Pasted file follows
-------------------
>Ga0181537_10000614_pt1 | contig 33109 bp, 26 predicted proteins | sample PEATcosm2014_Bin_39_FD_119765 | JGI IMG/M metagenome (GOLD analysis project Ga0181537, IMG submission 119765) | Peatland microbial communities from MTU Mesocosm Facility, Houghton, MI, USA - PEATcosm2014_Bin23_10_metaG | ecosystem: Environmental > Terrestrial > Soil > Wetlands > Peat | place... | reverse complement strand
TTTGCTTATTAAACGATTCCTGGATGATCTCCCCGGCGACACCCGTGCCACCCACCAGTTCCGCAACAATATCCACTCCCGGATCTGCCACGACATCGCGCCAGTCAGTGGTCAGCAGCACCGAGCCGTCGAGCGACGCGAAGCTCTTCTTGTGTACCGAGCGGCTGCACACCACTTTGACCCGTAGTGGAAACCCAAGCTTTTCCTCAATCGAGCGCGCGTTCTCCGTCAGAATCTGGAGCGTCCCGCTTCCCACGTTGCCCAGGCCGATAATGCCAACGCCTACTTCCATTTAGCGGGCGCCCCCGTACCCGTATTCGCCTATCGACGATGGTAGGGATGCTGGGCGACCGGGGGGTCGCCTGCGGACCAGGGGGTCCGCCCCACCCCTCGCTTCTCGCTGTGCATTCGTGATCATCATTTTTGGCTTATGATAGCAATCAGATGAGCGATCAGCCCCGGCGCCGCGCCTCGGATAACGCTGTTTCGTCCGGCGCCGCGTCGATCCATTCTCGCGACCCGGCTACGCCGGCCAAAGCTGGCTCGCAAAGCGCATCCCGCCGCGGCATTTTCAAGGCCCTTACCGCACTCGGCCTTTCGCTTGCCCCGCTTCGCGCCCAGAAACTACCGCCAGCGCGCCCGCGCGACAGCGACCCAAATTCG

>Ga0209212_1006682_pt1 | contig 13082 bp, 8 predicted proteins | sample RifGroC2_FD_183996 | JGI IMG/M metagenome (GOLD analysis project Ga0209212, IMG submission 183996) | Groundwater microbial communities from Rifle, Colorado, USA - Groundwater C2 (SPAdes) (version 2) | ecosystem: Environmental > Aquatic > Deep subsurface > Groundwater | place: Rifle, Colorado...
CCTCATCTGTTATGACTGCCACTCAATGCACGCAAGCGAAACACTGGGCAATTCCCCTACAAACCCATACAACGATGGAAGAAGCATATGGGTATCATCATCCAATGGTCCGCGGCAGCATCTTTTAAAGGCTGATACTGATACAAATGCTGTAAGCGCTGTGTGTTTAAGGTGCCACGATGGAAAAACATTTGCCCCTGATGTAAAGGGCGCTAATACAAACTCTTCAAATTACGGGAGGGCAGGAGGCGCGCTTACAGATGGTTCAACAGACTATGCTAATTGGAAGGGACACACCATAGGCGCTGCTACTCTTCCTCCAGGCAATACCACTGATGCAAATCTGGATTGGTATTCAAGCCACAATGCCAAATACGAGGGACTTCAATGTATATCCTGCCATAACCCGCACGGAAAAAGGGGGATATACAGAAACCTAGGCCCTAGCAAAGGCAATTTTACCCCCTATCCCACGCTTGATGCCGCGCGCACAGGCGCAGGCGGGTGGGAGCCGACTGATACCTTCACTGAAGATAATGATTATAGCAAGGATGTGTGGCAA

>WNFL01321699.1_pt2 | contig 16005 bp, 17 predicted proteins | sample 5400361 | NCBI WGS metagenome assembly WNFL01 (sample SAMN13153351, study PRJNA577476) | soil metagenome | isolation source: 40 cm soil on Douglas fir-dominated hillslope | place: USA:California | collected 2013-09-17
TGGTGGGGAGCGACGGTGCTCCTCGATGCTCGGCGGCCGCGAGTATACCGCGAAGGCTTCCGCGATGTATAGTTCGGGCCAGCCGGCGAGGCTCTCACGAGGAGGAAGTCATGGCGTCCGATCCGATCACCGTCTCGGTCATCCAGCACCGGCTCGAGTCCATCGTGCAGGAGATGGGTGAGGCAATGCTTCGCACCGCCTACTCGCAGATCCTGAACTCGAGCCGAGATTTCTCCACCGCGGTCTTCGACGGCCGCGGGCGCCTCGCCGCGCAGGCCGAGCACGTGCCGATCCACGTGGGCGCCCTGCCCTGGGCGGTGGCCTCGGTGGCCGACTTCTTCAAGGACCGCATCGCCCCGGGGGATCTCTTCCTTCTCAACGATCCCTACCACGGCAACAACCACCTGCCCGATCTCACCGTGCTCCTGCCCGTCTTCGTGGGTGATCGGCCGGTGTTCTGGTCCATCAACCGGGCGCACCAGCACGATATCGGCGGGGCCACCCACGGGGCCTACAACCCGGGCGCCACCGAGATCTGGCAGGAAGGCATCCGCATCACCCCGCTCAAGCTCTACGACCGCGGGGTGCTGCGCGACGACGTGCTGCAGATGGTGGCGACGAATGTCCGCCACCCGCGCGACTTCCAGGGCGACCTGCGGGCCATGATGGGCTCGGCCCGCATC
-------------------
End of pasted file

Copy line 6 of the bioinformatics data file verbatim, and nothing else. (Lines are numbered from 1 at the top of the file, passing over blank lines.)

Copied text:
TGGTGGGGAGCGACGGTGCTCCTCGATGCTCGGCGGCCGCGAGTATACCGCGAAGGCTTCCGCGATGTATAGTTCGGGCCAGCCGGCGAGGCTCTCACGAGGAGGAAGTCATGGCGTCCGATCCGATCACCGTCTCGGTCATCCAGCACCGGCTCGAGTCCATCGTGCAGGAGATGGGTGAGGCAATGCTTCGCACCGCCTACTCGCAGATCCTGAACTCGAGCCGAGATTTCTCCACCGCGGTCTTCGACGGCCGCGGGCGCCTCGCCGCGCAGGCCGAGCACGTGCCGATCCACGTGGGCGCCCTGCCCTGGGCGGTGGCCTCGGTGGCCGACTTCTTCAAGGACCGCATCGCCCCGGGGGATCTCTTCCTTCTCAACGATCCCTACCACGGCAACAACCACCTGCCCGATCTCACCGTGCTCCTGCCCGTCTTCGTGGGTGATCGGCCGGTGTTCTGGTCCATCAACCGGGCGCACCAGCACGATATCGGCGGGGCCACCCACGGGGCCTACAACCCGGGCGCCACCGAGATCTGGCAGGAAGGCATCCGCATCACCCCGCTCAAGCTCTACGACCGCGGGGTGCTGCGCGACGACGTGCTGCAGATGGTGGCGACGAATGTCCGCCACCCGCGCGACTTCCAGGGCGACCTGCGGGCCATGATGGGCTCGGCCCGCATC